New Research Shows That Trump’s Attacks on Democracy May Have Backfired

New Research Shows That Trump’s Attacks on Democracy May Have Backfired

Chauncey DeVega for Salon reports on recent research that suggests that Trump’s attempts to mobilize Republican voters and his MAGA followers  online may have actually helped the Democrats in the midterms. One study DeVega cites found that “[T]rump’s undemocratic messages in 2019 (a series of Tweets attacking other liberal institutions) did not lead to an erosion of democratic attitudes. On the contrary, the results suggest there is significant pushback against anti-democratic messages, especially among Democrats.” Another study published in the Proceedings of the National Academy ofSciences (PNAS) found that right-wing conspiracy theories about the Big Lie and “stolen elections” are correlated with lower turnout for Republican candidates in the 2021 Georgia Senate runoff election and increased voting for Democratic candidates. PRRI research demonstrates that 65% of Republicans continue to believe that the 2020 election was stolen from Donald Trump.

Debunking Myths About Latino Vote Involves Examining Religious Ideologies

Eli Valentin for National Catholic Reporter writes about two of the most popular myths about Latinos’ political leanings: they are leaving the Democratic party en masse, and that Latino independent voters are voting for Republican candidates in overwhelming numbers. Valentin explains the Latino vote was critical for Democrats in both Arizona and Nevada in 2022, allowing Democrats to retain control of the Senate. Latinos also voted for Democratic candidates inPennsylvania, and “received the lion’s share” of Democratic votes in Wisconsin. Valentin highlights the differences among Latino Catholics and Latino evangelicals, arguing that Latino evangelicals have “mimicked the theology and politics of white evangelicals.” PRRI research has found that 58% of Latino evangelicals voted for Donald Trump in 2020, whereas 67% of Latino Catholics voted for Joe Biden.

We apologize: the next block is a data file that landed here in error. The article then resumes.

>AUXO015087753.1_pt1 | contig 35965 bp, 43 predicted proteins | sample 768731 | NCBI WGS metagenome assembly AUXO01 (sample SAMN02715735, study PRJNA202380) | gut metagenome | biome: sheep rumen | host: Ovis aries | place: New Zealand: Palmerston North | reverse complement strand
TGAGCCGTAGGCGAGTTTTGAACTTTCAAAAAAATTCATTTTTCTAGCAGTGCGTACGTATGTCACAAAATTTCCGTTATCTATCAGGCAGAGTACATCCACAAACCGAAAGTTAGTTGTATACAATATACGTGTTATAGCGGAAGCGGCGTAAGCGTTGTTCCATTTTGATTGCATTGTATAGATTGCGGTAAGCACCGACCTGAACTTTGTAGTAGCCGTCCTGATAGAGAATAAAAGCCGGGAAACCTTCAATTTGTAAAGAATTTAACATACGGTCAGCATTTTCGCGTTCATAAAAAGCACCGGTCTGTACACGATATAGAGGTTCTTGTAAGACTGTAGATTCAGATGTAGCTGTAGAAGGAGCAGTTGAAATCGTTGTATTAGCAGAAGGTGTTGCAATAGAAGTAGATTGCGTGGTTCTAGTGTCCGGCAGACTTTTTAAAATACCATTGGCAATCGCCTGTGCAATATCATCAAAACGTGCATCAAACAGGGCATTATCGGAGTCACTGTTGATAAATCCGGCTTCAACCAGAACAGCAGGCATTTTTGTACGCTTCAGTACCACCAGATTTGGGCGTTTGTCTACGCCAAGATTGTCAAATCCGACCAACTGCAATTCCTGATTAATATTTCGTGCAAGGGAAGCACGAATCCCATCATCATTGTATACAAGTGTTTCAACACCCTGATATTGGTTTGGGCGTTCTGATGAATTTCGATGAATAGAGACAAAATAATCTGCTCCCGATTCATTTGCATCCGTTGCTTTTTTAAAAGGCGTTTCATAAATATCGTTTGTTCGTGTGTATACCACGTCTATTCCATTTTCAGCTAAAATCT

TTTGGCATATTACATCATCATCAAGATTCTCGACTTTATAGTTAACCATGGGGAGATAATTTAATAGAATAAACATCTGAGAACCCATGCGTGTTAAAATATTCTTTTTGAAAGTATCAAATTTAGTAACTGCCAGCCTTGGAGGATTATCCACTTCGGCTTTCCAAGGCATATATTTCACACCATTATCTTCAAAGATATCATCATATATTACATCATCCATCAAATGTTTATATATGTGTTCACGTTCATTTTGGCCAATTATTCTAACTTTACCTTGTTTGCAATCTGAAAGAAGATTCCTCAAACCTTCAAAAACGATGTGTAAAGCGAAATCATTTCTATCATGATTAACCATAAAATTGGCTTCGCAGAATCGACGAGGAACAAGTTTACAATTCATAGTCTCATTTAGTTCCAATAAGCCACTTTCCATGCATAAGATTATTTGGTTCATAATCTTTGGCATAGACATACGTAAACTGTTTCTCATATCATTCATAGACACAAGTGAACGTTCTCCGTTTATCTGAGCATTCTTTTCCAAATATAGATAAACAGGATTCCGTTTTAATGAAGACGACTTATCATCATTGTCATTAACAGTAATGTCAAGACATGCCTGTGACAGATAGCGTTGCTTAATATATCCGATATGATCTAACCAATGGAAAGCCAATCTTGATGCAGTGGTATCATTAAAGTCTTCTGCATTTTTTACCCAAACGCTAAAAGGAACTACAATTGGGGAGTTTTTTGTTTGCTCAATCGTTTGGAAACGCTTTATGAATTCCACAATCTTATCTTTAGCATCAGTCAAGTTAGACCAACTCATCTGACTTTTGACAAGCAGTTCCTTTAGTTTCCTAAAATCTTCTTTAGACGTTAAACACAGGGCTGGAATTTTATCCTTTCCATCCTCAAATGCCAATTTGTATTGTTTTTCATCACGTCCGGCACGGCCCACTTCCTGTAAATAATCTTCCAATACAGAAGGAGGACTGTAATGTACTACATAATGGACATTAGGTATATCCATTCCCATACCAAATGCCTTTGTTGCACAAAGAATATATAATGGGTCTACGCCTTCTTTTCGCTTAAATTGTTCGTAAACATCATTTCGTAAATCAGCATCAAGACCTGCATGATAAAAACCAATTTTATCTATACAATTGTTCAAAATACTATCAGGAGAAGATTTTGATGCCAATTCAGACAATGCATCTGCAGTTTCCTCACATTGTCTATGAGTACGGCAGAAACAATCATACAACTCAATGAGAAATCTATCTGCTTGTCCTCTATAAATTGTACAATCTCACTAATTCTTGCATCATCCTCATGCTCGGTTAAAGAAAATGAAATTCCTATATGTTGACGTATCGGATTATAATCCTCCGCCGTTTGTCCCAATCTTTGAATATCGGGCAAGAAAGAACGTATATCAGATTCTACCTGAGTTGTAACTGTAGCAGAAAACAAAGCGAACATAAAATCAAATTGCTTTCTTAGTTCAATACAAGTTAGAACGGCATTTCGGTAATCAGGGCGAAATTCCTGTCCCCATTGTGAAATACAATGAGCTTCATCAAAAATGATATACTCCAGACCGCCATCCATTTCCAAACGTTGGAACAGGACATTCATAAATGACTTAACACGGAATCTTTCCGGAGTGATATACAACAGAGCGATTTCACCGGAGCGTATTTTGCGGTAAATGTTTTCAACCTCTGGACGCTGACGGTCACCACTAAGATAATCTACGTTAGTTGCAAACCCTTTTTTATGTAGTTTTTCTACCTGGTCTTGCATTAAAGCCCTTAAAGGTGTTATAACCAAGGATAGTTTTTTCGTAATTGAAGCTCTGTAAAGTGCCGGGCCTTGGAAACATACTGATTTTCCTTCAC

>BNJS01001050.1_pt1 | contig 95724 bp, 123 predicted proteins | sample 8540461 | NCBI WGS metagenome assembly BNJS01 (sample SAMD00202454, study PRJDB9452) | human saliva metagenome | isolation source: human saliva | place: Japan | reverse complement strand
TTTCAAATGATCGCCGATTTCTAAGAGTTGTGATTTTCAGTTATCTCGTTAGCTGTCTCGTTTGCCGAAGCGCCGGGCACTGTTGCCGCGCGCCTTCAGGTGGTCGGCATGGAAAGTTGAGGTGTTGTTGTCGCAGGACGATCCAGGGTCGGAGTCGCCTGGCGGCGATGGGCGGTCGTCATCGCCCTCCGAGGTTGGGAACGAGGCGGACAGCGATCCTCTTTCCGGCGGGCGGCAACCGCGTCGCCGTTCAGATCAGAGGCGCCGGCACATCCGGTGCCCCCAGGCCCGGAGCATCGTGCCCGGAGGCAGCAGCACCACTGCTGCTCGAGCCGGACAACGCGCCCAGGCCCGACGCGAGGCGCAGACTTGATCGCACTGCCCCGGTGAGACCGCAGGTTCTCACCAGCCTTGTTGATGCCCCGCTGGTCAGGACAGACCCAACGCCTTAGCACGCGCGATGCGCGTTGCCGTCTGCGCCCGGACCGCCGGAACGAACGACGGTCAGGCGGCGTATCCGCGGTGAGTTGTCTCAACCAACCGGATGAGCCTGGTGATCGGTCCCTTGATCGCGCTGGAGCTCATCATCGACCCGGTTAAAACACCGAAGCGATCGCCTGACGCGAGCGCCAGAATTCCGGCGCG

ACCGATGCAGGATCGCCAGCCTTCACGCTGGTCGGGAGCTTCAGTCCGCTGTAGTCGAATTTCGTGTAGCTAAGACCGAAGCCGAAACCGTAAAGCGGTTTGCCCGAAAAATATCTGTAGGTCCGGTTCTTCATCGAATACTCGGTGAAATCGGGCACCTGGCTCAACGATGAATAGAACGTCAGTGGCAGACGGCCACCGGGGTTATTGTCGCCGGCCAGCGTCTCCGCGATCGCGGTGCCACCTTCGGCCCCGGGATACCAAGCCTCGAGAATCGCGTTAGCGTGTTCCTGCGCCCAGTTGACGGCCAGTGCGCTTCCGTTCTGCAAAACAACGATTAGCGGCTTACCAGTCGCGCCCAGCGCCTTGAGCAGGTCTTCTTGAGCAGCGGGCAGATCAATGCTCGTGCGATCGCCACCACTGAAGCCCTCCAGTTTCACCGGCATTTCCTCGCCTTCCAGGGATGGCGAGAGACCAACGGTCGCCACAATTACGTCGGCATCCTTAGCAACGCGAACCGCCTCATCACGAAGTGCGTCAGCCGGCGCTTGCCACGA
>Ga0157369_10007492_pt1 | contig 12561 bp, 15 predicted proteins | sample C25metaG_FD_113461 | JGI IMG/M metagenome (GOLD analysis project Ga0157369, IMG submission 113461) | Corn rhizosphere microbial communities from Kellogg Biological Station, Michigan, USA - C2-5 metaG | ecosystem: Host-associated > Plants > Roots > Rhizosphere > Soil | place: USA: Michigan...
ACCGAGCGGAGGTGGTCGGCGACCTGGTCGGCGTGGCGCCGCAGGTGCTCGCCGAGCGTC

Want to Understand LGBTQ Life in America? Go to Alabama

In an opinion column for The New York Times, Lydia Polgreen writes about middle school math teacher, James Miller who resigned after an edited videoof him performing in drag at a charity event with children in attendance went viral. The video was circulated on The Daily Mail as well as other conservative news sites, resulting in an “avalanche of hate” to fall on Miller, leading to his decision to stop teaching in Alabama. Polgreen discusses the confusing juxtaposition of how at the same time as the U.S. has codified national recognition of same-sex and interracial marriage, there has been an increasingly violent and rampant attack on LGBTQ people as “groomers and child molesters by right-wing news organizations and lawmakers” that has targeted clinics serving transgender youth to LGBTQ nightclubs. PRRI research finds while the percentage of Alabamians who support gay marriage has increased in recent years, it still stands at just under 50% as of 2021.

What About the [Immigrant] Children? Looking at 10 Years of DACA

As DACA turned ten years old in 2022, PRRI Public Fellow Luis Romero reflects on how the United States and its policies have treated immigrant children during the past decade in a recent Spotlight Analysis. As Deferred Action for Childhood Arrivals (DACA) turns ten years old, PRRI research shows that DACA is viewed favorably: 32% of respondents said that DACA should stay in place as it is, with DACA recipients, also known as Dreamers, required to apply for renewal every two years. An additional 41% of respondents thought the policy should be more generous and allow Dreamers to apply for permanent residency or citizenship. Romero writes that the struggle for DACA recipients continues: it is currently under threat as part of the ongoing case Texas v. United States, in which Texas and other states haveargued that Obama administration lacked authority to create the program. Romero also considers how immigration policy at the federal level, including treatment of both unaccompanied minors and forced family separation, and at the state level, such as debates on tuition for undocumented young people, impacts young migrants.

What’s Buzzing?

Read PRRI’s report “Creating More Inclusive Public Spaces: Structural Racism, Confederate Memorials, and Building for the Future” here.